Jeffrey Ralston is a New York City based, events installation artist. He recently made custom installations for the OAK boutiques -28 Bond st. in NoHo & 55 Nassau in Brooklyn. Mellany Sanchez, our resident blogger, asked Ralston some questions about himself and his work. The interview and images of the installation follow…


What is your name and what do you do? 
My name is Jeffrey Owen Ralston, and I generally make large scale installations for events. Regular gigs I make work for are with SPANK, Mister Saturday Night, and for Xanadude.  It’s pretty awesome to have these regular events support my work because it allows me to have access to a variety of giant second studios (or at least it feels this way), to experiment and push the pieces in new directions so that they hopefully become more engaging with their audience.       

Where are you from? What is your relationship with New York like?   
I was born in Atlanta, GA, but grew my childhood in Manchester, CT. before moving back to Atlanta for middle and High School.   I remember while living in CT, taking numerous family trips to NYC, and loving the sounds of ambulances zipping by us as we entered  the Bronx.   We would stay at a company condo somewhere near E57th, which was super high up and had a tiny little balcony.   I distinctly remember eating a doughnut one morning with my Father on this balcony and telling him, “This is where I am going to live when I am older”.    He said “Noooo” …   but I kinda remember it coming across jokingly and proud.   Anyhow, in 1995, I entered as a freshman at Pratt Institute, and have lived in Brooklyn ever since.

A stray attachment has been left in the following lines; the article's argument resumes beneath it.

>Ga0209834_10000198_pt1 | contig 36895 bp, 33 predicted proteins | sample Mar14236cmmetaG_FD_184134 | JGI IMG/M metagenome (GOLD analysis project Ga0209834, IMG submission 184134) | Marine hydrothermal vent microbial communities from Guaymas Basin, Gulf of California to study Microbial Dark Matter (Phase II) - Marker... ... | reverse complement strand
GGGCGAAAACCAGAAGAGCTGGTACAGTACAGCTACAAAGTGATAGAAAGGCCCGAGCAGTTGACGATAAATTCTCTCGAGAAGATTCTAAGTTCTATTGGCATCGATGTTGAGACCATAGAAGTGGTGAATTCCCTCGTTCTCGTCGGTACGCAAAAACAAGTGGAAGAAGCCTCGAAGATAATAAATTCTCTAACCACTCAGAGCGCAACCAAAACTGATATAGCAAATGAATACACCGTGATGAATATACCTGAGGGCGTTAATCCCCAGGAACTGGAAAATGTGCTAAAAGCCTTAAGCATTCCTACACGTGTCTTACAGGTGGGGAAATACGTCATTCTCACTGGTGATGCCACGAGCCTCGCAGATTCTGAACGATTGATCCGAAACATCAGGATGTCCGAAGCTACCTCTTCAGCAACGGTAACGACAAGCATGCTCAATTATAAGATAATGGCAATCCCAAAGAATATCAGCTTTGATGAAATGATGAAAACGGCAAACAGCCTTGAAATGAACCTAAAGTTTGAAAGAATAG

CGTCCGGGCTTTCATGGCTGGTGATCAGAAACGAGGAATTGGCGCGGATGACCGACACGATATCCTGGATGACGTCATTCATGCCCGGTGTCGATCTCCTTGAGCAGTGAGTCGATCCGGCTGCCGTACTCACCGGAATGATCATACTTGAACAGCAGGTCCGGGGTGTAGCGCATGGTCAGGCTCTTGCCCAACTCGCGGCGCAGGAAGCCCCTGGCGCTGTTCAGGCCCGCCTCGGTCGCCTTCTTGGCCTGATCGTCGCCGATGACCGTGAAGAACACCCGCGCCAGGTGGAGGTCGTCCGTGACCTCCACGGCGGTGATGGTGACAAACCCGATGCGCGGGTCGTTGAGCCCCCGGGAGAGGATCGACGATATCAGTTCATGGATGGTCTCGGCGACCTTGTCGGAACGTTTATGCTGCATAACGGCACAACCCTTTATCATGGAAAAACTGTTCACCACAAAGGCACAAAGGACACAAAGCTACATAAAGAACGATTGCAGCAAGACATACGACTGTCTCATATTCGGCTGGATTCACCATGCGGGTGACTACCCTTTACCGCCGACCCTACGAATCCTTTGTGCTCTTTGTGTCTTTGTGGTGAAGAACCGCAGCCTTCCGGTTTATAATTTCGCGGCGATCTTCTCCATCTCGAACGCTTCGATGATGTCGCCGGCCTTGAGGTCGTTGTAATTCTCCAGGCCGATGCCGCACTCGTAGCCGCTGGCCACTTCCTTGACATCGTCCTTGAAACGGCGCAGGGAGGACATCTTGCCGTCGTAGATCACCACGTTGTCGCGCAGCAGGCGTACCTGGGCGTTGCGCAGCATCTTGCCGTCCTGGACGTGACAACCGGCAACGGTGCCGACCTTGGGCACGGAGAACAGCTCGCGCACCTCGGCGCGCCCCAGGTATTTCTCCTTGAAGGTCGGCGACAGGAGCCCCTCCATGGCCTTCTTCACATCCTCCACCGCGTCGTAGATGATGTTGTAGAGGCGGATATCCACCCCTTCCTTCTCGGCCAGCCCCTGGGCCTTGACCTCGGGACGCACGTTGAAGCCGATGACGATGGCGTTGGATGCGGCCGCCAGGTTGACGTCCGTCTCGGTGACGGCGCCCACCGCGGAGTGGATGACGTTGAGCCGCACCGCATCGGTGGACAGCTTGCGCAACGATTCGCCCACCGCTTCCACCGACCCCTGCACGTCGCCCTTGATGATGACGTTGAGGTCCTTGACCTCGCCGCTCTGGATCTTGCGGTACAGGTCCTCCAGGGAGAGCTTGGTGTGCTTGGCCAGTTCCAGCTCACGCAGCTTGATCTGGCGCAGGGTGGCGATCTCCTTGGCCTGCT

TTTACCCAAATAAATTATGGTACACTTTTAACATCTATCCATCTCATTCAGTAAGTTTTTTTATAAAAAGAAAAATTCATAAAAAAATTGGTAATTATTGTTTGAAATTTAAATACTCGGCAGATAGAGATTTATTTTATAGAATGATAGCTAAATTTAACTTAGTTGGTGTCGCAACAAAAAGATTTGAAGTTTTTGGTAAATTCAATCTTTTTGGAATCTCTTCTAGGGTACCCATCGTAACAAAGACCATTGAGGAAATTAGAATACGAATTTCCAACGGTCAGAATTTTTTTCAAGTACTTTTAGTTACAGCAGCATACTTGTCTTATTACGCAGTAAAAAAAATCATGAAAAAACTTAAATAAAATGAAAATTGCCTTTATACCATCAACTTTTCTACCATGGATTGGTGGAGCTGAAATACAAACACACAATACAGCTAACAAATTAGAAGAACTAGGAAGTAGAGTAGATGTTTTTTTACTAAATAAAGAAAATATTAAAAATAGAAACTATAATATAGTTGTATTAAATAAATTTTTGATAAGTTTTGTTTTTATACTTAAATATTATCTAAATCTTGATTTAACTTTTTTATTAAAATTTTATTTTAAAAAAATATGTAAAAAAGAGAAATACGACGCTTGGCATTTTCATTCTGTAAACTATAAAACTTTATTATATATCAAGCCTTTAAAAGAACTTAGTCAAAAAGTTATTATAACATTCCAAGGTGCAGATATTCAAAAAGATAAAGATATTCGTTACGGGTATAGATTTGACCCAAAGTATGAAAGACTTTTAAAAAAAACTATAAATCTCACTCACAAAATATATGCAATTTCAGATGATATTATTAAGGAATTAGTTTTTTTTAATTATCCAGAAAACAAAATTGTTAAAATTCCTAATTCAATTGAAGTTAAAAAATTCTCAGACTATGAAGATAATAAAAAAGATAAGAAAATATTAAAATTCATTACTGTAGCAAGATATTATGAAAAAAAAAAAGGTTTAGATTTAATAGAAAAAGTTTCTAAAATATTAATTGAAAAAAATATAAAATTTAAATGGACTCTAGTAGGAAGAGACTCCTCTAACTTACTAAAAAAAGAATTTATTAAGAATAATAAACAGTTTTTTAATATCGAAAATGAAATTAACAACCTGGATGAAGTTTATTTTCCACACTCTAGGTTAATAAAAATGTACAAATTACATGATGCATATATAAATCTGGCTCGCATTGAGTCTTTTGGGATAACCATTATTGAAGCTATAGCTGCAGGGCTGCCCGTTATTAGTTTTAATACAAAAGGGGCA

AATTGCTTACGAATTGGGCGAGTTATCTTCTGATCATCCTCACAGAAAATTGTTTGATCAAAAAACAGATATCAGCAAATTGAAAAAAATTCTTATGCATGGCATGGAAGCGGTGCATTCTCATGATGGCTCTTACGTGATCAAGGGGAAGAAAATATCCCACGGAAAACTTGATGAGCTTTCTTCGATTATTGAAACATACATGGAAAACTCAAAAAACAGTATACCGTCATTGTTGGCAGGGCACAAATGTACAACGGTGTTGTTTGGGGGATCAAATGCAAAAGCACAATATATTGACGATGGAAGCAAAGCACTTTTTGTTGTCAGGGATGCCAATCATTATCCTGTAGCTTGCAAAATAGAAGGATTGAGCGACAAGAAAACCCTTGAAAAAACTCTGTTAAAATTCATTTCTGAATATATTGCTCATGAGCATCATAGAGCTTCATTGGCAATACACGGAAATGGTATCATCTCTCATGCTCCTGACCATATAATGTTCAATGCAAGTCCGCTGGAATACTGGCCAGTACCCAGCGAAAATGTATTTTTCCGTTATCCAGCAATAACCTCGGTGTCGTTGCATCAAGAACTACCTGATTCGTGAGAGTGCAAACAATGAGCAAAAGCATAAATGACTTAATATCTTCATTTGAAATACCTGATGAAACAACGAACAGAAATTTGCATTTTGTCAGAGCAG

How do your works function? What keeps the works alive and what does that functionality do to add, or subtract from your art?    

For the inflatables, they stay inflated using fan power.   Sometimes, it is fun to have the fans pulse on and off which gives the illusion that they are “breathing” or “melting”.    I love to do that trick towards the end of a party and watching the crowd.   It’s pretty subtle when it happens, so most people have a very confused tripped out look on their face, and then you see a huge smile when they finally realize. That is very gratifying.

What inspired your work – Bond st. store specific? Brooklyn store specific?
For Bond Street, my inspiration came from the look of camouflage military netting, and the function of fish net hoes.   I wanted the inflatables to have layers to them, like they were wearing sweaters or something, but able to be slipped on and off.
My inspiration for Brooklyn was this image I have in my brain of when a whale might be lifted from an aquarium to the ocean, and they use these giant cranes with a tarp to lift it.   I like the idea of this large mass being supported and showing its weight out of water.  Originally I planned for each of the 4 inflatables to be identical, but was pleased when they each took on their own life.   I find them to be a little dirty and gross – but I like that-   like a whale out of water.

How do you feel OAK fits your design aesthetic? 
It was really fun trying to come up with something for each of the stores.   I was super fortunate to be granted from OAK to do “what ever you want”.     That helped a lot.   I never felt constricted or limited, and totally supported and trusted with what ever design choices I was making or deleting.   I respect and appreciate that.

What are some of your vices? 
Eating Ice Cream daily.

Whats the best advice you’ve been given? 
To stop and breathe before entering a door.